This blog post discusses an article that was part of the Special Issue entitled ‘Politicizing Artistic Pedagogies: Publics, Spaces, Teachings’ published in late 2021 in the journal Art & the Public Sphere, edited by myself and Mel Jordan. In doing so, I finally managed to write about my long-standing experiences of utilising some of my music taste in the course of teaching students at undergraduate and postgraduate level.
The article opens by acknowledging the notable upsurge of interest in aesthetics in politics and international relations scholarship, especially regarding popular culture. Within this, there have been valuable contributions on teaching, especially when related to the aim of enabling students to think critically about their topic. However, there has been a lack of sustained reflection on what it means to take this approach to teaching – for example, why and how can a more aesthetically informed pedagogical practice help us encourage students to think critically and creatively? Second, the accounts of the aesthetic form, genre or device utilised by the tutor have tended to be stylised and rather bloodless – reflecting the wider politics and international relations literatures on aesthetics and/or popular culture – which has diverted attention away from the visceral essence of aesthetics.
The article explores the potential for sensorily-oriented modes of teaching to disrupt students’ commonsensical understanding of the world they live in. In doing so, it takes inspiration from three key sources. Firstly, across a number of contributions, Matt Davies has pushed back against the tendencies, in many academic disciplines, to define aesthetics primarily in relation to art and/or to (dematerialised) symbolic representations; instead, he positions the lived, material body as the point of reference. Secondly, and building on these insights, Jennifer Mason has published extensively on the entanglements between our sensory, lived and embodied ways of knowing and experiencing the world and ‘objective’ understandings of politics, society and culture; we regularly make connections between a plethora of experiences in imaginative and socially potent ways. Thirdly, Cynthia Enloe highlights the value of surprise for shaking us out of well-worn modes of thinking about aspects of the world as ‘natural’, ‘traditional’ or ‘always’ having been in existence. Yet, this also threaten our credibility in the eyes of others, and to pursue our curiosity about the world is thus emotion- and energy-sapping.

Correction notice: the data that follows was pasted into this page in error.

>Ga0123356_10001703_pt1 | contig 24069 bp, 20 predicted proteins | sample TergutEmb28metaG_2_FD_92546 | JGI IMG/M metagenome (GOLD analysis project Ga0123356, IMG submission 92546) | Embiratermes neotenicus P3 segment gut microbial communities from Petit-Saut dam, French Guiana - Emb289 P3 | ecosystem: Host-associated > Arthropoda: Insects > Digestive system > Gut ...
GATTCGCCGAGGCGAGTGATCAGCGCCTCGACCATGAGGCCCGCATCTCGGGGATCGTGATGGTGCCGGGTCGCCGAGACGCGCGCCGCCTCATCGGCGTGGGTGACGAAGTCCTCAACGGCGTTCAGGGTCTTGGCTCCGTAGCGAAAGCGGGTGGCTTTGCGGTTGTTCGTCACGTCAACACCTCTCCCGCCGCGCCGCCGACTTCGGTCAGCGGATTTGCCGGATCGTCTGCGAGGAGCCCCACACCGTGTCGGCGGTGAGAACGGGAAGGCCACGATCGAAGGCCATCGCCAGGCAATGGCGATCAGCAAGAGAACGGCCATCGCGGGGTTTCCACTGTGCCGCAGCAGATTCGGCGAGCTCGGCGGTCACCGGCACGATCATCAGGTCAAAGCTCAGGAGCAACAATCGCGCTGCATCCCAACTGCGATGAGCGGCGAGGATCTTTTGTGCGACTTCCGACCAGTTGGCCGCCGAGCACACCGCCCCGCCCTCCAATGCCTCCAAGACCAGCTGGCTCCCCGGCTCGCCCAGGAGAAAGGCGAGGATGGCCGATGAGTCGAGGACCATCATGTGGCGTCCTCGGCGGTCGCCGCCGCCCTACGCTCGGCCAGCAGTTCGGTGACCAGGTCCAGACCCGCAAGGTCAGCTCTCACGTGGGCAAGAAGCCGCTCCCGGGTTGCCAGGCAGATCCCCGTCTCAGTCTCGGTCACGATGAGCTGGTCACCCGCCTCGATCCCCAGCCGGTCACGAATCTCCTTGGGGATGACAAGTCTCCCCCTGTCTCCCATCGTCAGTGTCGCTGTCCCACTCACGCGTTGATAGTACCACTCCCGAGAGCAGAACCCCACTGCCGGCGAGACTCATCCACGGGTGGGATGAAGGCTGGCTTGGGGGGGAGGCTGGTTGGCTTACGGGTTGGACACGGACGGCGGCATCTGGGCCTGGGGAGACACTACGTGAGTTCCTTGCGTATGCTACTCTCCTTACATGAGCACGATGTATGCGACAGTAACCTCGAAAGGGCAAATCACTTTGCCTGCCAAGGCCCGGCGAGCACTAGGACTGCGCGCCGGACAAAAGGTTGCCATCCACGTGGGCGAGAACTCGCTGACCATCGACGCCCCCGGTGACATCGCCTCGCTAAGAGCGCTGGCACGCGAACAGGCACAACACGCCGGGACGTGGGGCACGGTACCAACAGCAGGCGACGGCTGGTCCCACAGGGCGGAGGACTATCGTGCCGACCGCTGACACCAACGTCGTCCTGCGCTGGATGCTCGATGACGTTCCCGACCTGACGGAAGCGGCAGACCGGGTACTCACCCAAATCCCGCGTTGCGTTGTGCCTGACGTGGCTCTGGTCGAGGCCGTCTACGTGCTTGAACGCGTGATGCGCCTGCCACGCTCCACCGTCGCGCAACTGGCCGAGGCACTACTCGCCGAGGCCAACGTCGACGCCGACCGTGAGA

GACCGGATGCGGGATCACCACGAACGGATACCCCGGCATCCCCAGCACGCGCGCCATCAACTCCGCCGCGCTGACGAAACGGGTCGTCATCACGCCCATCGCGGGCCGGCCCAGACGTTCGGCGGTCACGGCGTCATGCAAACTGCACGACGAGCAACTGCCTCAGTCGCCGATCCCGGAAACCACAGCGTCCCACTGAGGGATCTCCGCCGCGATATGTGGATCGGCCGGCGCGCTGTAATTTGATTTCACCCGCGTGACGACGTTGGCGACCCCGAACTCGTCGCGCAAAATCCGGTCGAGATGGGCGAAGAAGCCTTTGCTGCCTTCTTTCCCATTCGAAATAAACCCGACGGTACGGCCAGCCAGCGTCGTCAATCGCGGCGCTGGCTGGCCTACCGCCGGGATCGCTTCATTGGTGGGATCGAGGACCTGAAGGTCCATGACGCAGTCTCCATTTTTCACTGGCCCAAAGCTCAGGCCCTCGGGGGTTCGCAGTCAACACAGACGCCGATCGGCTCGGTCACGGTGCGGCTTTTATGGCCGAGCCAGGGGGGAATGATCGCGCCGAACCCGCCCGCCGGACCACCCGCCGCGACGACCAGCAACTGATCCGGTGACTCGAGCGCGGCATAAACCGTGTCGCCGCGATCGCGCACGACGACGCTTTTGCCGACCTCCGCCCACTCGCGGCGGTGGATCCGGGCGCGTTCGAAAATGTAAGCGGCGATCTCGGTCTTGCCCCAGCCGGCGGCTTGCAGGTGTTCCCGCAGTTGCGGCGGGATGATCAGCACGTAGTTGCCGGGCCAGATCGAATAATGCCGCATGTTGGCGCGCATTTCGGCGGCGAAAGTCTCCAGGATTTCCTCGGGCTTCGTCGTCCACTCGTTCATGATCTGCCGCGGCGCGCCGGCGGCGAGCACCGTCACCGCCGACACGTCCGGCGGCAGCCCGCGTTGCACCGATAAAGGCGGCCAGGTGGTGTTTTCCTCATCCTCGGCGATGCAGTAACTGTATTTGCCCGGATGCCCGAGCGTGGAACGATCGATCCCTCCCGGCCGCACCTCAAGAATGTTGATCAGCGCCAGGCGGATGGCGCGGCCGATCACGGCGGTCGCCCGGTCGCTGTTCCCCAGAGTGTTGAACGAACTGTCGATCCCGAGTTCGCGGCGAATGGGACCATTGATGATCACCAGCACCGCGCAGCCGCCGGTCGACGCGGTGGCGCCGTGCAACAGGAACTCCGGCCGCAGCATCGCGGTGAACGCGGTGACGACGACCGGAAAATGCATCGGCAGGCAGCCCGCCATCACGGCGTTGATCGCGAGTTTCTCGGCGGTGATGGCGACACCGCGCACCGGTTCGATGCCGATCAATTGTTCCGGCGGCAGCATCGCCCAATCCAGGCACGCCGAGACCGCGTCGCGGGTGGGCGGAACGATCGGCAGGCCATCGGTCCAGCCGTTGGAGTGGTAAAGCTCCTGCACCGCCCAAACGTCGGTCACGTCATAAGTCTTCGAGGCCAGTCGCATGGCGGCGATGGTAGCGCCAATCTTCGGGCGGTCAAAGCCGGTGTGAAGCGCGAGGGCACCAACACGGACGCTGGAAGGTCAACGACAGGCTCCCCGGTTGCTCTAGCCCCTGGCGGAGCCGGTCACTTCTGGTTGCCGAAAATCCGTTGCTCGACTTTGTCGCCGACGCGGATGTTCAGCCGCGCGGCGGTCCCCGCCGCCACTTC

Hence, our bodily capacities for perception and interpretation will tend to push in certain (well-used) directions, and it would require conscious, purposeful endeavours to rethink and modify such perceptions and interpretations. On the other hand, this also suggests that tutors could disrupt students’ entanglements between their ways of knowing and experiencing the world and their normalised understandings of ‘politics’, ‘society’, ‘culture’ etc. Moreover, sensorily-oriented modes of teaching have the potential to encourage students to follow their bodies in response to various aesthetic stimuli, and thus think critically and creatively inside and outside the seminar room. Regarding music, Matt Davies and Marianna Franklin argue that musicological modes can render audible different political registers. Over the years, I have sought to achieve this with regard to especially the extreme side of my music taste: in the article I follow Keith Kahn-Harris’ approach to extreme metal as a musical radicalism quite different to other forms of metal, and thus so distinct from other forms of popular music as to make it difficult for non-fans to appreciate its richness and diversity.
The article discusses three examples of my utilisation of extreme metal with the aim of cultivating surprise, curiosity and critical thinking among students: (1) a song by the band Converge is played in order to encourage critical thinking via provocation; (2) the profile of an academic/singer is presented to students in different ways so as to illustrate the importance of seeing the ‘big picture’ in analytical terms (and of reflecting on how it is seen); and (3) songs from multiple musical genres are played in the name of encouraging students to produce a lucid argument via the construction of a rich range of bibliographical sources. These examples come from undergraduate and postgraduate modules covering theories of International Relations/European integration, comparing capitalisms, European capitalisms, and European politics and society.